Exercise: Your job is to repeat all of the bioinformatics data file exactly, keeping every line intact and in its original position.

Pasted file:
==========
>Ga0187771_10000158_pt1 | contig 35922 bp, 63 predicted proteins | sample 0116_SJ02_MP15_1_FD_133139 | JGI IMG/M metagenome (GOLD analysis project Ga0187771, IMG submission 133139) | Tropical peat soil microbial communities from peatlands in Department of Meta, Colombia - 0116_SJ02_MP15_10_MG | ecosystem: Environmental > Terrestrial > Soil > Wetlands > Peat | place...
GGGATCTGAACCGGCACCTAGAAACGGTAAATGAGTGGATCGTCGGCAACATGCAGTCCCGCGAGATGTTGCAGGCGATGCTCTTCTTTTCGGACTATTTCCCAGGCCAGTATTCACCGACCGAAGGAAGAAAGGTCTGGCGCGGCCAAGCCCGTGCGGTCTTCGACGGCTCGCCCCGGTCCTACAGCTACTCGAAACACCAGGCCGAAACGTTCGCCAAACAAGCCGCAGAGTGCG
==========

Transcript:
>Ga0187771_10000158_pt1 | contig 35922 bp, 63 predicted proteins | sample 0116_SJ02_MP15_1_FD_133139 | JGI IMG/M metagenome (GOLD analysis project Ga0187771, IMG submission 133139) | Tropical peat soil microbial communities from peatlands in Department of Meta, Colombia - 0116_SJ02_MP15_10_MG | ecosystem: Environmental > Terrestrial > Soil > Wetlands > Peat | place...
GGGATCTGAACCGGCACCTAGAAACGGTAAATGAGTGGATCGTCGGCAACATGCAGTCCCGCGAGATGTTGCAGGCGATGCTCTTCTTTTCGGACTATTTCCCAGGCCAGTATTCACCGACCGAAGGAAGAAAGGTCTGGCGCGGCCAAGCCCGTGCGGTCTTCGACGGCTCGCCCCGGTCCTACAGCTACTCGAAACACCAGGCCGAAACGTTCGCCAAACAAGCCGCAGAGTGCG